An introduction to basic chess rules and how to play chess
The chessboard is a checker board of 64 squares arranged in eight rows
and eight columns. Each row is called a rank. Each column is
called a file. The board is set up in such a manner that a white
square is at the lower right hand corner of the chess board.
The diagram below shows the initial position of the pieces on the board.
Pieces are placed on the first two rows nearest each player. Pieces
are placed on the first rank and the pawns are placed on the second rank.
Notice that the original position of the white queen is a white square
and that of the black queen is a black square. The original positions
of the two sides are mirror images of each another.
Rules of the Game
The object of the game is to "checkmate" the opponent's king.
A king is under "check" when it is about to be captured by an opposing
piece. When a player places the opposing king in check he should
announce, "check". A checkmate occurs when a king is under "check",
and could not make any other legal moves to get it out of check.
Victory is achieved by checkmating the opponent's king.
Either player may at any time terminate the game early by resigning,
giving victory to his opponent. This generally happens when a player
loses a major piece and it is apparent that he is going to lose the game.
A game may also end with a "draw" or a "tie". Stalemate is considered
a "draw". A stalemate occurs only when a player has no legal move, or when
a player's only move is to place his own king in check, but it's current
square is not in check.
The two players may agree to a draw any time during the game, especially
when they felt that no side can become victorious with any further moves.
Each player originally has eight pawns. Pawns are originally placed
on the second rank. Although the pawns are the least powerful piece
in the game, they have the potential to become very powerful at the end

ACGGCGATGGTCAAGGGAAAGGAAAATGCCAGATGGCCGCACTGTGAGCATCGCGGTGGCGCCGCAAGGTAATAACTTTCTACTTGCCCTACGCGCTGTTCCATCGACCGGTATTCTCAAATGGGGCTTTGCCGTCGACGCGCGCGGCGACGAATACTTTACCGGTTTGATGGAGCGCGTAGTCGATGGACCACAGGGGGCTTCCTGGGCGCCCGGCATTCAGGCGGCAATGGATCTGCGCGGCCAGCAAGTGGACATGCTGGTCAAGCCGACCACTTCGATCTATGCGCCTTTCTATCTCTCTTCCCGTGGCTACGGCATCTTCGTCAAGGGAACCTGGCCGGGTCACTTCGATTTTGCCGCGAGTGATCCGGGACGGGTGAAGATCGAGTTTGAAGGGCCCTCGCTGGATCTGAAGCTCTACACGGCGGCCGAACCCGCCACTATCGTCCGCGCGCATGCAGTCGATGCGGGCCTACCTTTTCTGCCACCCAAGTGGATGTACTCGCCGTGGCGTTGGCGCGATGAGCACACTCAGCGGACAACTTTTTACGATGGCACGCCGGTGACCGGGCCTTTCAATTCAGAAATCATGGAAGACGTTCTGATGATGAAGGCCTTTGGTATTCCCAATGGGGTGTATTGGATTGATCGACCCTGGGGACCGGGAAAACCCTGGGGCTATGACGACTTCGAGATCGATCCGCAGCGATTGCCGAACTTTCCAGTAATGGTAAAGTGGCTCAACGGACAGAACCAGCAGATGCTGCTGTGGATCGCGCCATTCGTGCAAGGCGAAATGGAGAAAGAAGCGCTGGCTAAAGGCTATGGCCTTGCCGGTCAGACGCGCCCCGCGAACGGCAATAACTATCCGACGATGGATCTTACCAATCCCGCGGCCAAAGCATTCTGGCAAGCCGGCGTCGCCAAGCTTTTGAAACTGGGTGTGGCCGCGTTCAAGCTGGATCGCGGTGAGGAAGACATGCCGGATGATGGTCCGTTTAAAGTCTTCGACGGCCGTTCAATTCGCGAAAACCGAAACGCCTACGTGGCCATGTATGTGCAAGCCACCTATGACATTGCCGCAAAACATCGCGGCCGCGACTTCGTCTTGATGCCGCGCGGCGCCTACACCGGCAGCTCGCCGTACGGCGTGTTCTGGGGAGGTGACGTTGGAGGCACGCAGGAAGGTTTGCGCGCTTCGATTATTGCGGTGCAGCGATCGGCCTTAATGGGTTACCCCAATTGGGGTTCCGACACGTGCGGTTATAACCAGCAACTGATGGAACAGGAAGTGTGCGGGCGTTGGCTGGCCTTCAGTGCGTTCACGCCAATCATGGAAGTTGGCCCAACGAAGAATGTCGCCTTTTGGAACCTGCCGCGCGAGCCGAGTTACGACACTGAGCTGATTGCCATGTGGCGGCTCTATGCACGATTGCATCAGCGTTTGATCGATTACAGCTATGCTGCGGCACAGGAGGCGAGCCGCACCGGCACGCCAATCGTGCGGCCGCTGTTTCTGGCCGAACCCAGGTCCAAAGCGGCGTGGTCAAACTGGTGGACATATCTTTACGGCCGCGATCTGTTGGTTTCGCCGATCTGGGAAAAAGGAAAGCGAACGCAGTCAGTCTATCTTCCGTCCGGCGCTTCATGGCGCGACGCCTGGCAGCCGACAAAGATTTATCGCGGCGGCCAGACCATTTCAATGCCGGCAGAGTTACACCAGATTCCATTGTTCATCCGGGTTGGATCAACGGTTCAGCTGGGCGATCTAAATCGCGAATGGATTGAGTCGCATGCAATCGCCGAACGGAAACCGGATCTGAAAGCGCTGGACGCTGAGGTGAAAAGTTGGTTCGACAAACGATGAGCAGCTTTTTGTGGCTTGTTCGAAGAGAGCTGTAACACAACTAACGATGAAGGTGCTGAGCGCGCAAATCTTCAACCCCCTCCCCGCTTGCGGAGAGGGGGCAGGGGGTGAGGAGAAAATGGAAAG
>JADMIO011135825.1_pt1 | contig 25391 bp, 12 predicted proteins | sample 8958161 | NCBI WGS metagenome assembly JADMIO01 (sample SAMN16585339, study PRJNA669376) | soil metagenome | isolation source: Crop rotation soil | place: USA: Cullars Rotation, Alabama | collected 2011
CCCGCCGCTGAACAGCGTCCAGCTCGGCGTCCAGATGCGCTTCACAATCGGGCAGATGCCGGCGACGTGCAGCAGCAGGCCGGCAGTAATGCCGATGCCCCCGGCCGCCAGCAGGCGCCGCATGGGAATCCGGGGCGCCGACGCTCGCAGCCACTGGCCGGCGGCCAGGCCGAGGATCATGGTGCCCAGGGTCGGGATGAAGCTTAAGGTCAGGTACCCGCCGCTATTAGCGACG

Pawns can only move straight ahead unless they are capturing another
piece. They cannot move backward or sideways. Generally pawns
move only one square forward at a time, except that when it is in its original
position at the second rank. In its original position, it may either
move forward one square or two squares as long as there are no obstructing
pieces. A pawn does not capture a piece directly in front of him
but it can capture a piece one square diagonally ahead of it. In
the diagram below the squares marked black "X" show where the pawn may
move. The squared marked by the red "X" show where the pawn may capture
a piece. When capturing, the pawn replaces the captured piece and
the captured piece is removed from play.
A pawn may also capture en passant. This is a special pawn
move. En Passant is probably the most unknown and least used moves
in chess. It can only occur when a player exercises his option to
move his pawn two squares on its initial movement. When this happens,
the opposing player has the option to capture the moved pawn "en passant"
as if it had only moved one square. This option, though, is only allowable
on the immediate next move. In the example diagram below, the white
pawn has just moved forward two squares. The black pawn, may now
move to the square with the red X and capture the white pawn that has just
moved two squares forward.
A pawn gets promoted if it reaches the edge of the board on the opponent's
side. The pawn may now become any piece that the moving player
desires other than a king or a pawn. Queen is the most common choice
because it is the most powerful piece. A player may have more
than one queen on the board.
The knight's movement can also be viewed as an "L". The knight
can be thought of as moving two square horizontally or vertically, followed
by a movement to a square in a perpendicular direction. In the diagram
below, the knight can move to any squares marked by the red X. Note
that the knight always move to a square that is opposite in color as the
square it is currently at.
The knight is the only piece on the board that may jump over other pieces,
rendering it a great degree of maneuverability. A knight is worth
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